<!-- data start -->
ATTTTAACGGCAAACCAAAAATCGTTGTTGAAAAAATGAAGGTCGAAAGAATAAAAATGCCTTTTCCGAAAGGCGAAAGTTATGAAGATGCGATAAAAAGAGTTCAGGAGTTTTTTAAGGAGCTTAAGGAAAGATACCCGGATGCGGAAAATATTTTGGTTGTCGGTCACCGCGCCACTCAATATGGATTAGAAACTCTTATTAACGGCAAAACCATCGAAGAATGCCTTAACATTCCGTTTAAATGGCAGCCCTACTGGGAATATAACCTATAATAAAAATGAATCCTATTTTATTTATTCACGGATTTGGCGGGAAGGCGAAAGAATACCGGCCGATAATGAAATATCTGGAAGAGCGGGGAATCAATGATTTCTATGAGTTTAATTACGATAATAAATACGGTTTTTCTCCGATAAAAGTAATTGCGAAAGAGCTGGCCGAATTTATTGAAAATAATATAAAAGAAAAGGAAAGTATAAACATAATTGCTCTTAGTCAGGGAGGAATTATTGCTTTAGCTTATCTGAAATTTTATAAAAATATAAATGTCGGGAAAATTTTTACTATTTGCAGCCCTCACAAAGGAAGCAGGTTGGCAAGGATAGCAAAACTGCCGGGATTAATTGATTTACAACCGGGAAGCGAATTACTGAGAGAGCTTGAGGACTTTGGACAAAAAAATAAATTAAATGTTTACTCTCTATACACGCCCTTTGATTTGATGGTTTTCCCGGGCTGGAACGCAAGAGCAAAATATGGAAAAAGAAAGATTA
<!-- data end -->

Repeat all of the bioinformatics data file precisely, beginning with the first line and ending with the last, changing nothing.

ATTTTAACGGCAAACCAAAAATCGTTGTTGAAAAAATGAAGGTCGAAAGAATAAAAATGCCTTTTCCGAAAGGCGAAAGTTATGAAGATGCGATAAAAAGAGTTCAGGAGTTTTTTAAGGAGCTTAAGGAAAGATACCCGGATGCGGAAAATATTTTGGTTGTCGGTCACCGCGCCACTCAATATGGATTAGAAACTCTTATTAACGGCAAAACCATCGAAGAATGCCTTAACATTCCGTTTAAATGGCAGCCCTACTGGGAATATAACCTATAATAAAAATGAATCCTATTTTATTTATTCACGGATTTGGCGGGAAGGCGAAAGAATACCGGCCGATAATGAAATATCTGGAAGAGCGGGGAATCAATGATTTCTATGAGTTTAATTACGATAATAAATACGGTTTTTCTCCGATAAAAGTAATTGCGAAAGAGCTGGCCGAATTTATTGAAAATAATATAAAAGAAAAGGAAAGTATAAACATAATTGCTCTTAGTCAGGGAGGAATTATTGCTTTAGCTTATCTGAAATTTTATAAAAATATAAATGTCGGGAAAATTTTTACTATTTGCAGCCCTCACAAAGGAAGCAGGTTGGCAAGGATAGCAAAACTGCCGGGATTAATTGATTTACAACCGGGAAGCGAATTACTGAGAGAGCTTGAGGACTTTGGACAAAAAAATAAATTAAATGTTTACTCTCTATACACGCCCTTTGATTTGATGGTTTTCCCGGGCTGGAACGCAAGAGCAAAATATGGAAAAAGAAAGATTA